What is Structured Literacy?

what is structured literacy?

Structured literacy is an approach to teaching reading that focuses on the explicit instruction of language mechanics. Research shows that this approach significantly helps students with Dyslexia, but is also an effective approach for all students.

Some other popular reading programs use ‘Balanced Literacy’ or ‘Guided Reading,’ to anchor students’ development in reading. Programs like these focus on the development of comprehension skills and teach reading within the context of real books. They teach students strategies for guessing unknown words, like using context clues, or using a picture to determine a word. These are part of what is known as a ‘whole language’ approach to reading. They can be an effective component of a larger reading curriculum. But when a student learns to read using this approach alone, many students fall through the cracks. And research has proven that students with dyslexia and other learning disabilities rarely learn how to read this way.

That’s where Structured Literacy comes in. There are six elements of a Structured Literacy program, each one equal in importance. And there are three principles that guide how these elements are taught.

The Six Elements of Structured Literacy (What to Teach)

1. Phonology

Phonology refers to the study of spoken words and the patterns within them. Phonological skills involve hearing how words are structured, identifying rhymes and word families, and counting syllables in words. Phonological and phonemic awareness are both critical components of phonology.

2. Sound-Symbols

Sound-symbol association is where students begin to recognize that written symbols represent spoken sounds and that the same symbol will represent the same sound in many different contexts. It is crucial that students can identify the sound associated with a symbol (reading) and identify the symbol associated with a sound (spelling). 

3. Syllables

Once students have mastered phonological and phonemic awareness and sound-symbol relationships, they learn syllable types. Students learn that syllables follow patterns that can help them with their reading and spelling. There are six major syllable types, and once students learn them, they are much better able to subdivide long multisyllabic words. This is because knowing the syllable types will help them determine what the vowel sound should be in each syllable.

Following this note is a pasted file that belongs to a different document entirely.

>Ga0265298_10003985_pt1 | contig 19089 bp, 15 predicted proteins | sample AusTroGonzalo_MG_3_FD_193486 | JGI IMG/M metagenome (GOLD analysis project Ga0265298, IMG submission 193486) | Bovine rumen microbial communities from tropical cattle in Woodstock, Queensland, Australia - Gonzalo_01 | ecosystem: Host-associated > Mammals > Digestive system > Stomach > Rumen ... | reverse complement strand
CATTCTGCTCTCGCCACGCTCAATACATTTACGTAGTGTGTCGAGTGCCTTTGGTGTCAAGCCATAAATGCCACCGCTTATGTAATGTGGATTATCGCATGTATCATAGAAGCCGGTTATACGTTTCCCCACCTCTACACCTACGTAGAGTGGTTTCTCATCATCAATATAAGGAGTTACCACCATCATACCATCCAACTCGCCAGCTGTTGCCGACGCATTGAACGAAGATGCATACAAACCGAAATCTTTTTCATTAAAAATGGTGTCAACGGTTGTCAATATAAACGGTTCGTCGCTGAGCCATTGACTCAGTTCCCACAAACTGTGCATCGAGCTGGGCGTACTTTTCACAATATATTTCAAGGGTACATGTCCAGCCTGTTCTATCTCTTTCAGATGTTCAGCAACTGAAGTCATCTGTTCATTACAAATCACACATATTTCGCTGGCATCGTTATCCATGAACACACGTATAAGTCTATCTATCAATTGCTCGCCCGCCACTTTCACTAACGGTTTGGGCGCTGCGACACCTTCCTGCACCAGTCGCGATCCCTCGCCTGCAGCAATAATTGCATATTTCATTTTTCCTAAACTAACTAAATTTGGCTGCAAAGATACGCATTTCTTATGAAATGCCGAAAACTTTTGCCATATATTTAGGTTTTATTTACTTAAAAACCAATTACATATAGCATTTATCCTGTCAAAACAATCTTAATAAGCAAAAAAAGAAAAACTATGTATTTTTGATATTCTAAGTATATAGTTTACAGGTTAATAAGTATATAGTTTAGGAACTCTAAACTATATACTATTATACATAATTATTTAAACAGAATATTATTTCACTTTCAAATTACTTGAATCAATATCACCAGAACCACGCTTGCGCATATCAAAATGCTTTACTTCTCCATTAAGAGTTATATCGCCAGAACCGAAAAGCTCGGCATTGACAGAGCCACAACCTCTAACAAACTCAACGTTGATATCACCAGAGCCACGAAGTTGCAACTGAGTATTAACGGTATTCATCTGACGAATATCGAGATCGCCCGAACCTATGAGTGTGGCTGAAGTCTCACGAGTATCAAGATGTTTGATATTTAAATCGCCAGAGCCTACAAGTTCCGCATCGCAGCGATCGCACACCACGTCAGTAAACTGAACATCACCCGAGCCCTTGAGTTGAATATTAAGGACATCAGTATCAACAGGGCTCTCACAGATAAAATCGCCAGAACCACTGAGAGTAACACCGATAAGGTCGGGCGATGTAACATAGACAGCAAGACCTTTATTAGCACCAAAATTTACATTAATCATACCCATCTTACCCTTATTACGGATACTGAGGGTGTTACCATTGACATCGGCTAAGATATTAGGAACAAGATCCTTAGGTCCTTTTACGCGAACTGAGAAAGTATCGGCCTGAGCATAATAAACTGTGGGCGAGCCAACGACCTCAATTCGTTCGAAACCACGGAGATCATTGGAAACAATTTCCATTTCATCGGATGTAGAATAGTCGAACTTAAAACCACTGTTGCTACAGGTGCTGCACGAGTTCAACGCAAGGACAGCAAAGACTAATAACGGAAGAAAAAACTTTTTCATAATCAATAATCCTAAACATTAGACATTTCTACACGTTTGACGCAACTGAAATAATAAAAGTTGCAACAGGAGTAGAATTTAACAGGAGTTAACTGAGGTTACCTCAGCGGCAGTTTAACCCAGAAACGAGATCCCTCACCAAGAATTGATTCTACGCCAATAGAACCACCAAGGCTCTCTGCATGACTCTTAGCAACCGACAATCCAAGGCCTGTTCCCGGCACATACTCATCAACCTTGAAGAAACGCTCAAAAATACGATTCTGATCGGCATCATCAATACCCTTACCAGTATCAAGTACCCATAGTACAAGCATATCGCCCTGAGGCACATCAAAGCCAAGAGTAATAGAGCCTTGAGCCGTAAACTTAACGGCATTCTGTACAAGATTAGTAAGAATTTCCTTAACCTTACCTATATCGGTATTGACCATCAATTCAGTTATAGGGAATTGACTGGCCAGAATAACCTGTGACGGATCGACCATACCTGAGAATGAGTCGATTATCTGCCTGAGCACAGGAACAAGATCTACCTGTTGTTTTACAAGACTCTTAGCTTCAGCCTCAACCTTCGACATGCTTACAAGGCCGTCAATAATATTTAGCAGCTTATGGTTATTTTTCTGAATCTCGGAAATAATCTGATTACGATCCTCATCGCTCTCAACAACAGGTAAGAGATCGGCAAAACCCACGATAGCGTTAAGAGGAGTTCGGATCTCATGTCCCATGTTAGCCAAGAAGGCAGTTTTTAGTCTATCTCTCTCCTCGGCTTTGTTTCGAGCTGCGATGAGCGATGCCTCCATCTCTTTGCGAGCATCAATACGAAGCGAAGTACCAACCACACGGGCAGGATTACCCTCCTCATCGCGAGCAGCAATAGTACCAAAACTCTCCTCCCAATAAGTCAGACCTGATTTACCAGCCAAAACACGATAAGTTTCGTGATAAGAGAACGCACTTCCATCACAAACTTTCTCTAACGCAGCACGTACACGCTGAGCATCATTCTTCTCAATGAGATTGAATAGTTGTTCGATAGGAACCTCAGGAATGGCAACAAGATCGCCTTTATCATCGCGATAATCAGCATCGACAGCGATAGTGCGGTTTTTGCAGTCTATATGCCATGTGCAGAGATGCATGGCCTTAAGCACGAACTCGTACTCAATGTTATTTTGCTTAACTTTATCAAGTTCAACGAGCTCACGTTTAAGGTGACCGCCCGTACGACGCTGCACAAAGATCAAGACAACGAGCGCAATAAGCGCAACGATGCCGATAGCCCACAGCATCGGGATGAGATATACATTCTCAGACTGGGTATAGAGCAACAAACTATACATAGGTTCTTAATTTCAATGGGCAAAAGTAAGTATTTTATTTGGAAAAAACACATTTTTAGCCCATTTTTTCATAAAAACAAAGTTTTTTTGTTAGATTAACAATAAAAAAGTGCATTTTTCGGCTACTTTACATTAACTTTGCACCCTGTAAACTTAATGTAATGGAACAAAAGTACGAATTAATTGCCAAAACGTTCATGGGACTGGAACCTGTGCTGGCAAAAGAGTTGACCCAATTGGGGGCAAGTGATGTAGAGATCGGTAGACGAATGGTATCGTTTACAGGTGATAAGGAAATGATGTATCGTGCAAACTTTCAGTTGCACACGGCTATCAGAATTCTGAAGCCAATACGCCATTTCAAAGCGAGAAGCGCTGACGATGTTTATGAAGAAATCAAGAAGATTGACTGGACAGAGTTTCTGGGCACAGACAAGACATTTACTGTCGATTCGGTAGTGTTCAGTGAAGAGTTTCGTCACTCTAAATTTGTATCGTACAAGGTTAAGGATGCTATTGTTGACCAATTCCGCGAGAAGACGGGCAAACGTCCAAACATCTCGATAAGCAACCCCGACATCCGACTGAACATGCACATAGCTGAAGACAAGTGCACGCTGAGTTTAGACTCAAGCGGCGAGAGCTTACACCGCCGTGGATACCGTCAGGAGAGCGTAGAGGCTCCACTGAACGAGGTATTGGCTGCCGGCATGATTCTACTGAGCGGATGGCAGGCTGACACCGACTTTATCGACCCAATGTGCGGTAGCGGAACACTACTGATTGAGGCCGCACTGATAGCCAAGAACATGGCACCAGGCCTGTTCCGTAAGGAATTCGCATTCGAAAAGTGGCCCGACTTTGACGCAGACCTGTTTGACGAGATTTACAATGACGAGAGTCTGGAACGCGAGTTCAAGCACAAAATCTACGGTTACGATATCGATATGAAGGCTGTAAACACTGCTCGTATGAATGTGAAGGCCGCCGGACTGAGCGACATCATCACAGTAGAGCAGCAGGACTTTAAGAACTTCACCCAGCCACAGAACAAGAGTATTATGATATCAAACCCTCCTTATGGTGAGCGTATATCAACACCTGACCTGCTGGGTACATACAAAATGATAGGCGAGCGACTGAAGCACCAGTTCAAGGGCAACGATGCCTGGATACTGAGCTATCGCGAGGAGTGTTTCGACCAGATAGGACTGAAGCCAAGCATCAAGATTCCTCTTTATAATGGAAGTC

4. Morphology

Morphology is the study of individual units of sound and how they interact with one another. A morpheme is the smallest unit of sound that contains meaning on its own. Morphemes can be as short as a single letter (like the word ‘a’)  or as long as the word ‘crocodile,’ which cannot be split up into smaller units of meaning.  However, a multisyllabic word containing root words, prefixes, and suffixes would have multiple morphemes. Take the word ‘notwithstanding.’ This word contains four separate morphemes, not/with/stand/ing. Once students have a solid understanding of this concept, not only are they better able to decode, but they are also better able to determine word meaning. 

5. Syntax

An important part of structured literacy teaches sentence structure, grammar, and the specific function of each word in a sentence. These principles are called syntax, and help students to be cognizant of word order and the mechanics of language.

6. Semantics

This is the critical component that addresses comprehension. While students cannot read without learning how to decode, which the first four principles address, their ability to decode means very little without skills that help them comprehend fully and deeply.  Semantics refers to how written language conveys overall meaning.

The Three Guiding Principles (How to Teach It)

Systematic and Cumulative

In order to implement a Structured Literacy curriculum effectively, the skills and lessons are taught in sequential order. They begin with the most basic concepts and skills and progress up to the most complex. Lessons are also cumulative. They build on one another as students progress.

Explicit Instruction

When a teacher uses a Structured Literacy approach, they teach the skills explicitly. This means that teachers are upfront and clear in their instruction and never assume students will develop skills on their own. Teachers also model these skills explicitly and given plenty of opportunity for practice.

Diagnostic Teaching

Finally, teachers continuously evaluate student progress through formal and informal assessment. This helps them to identify opportunities for individualized instruction, differentiation, and reinforcement of specific skills and concepts.

Subscribe to our Newsletter

Get updates to new articles, promotions and more!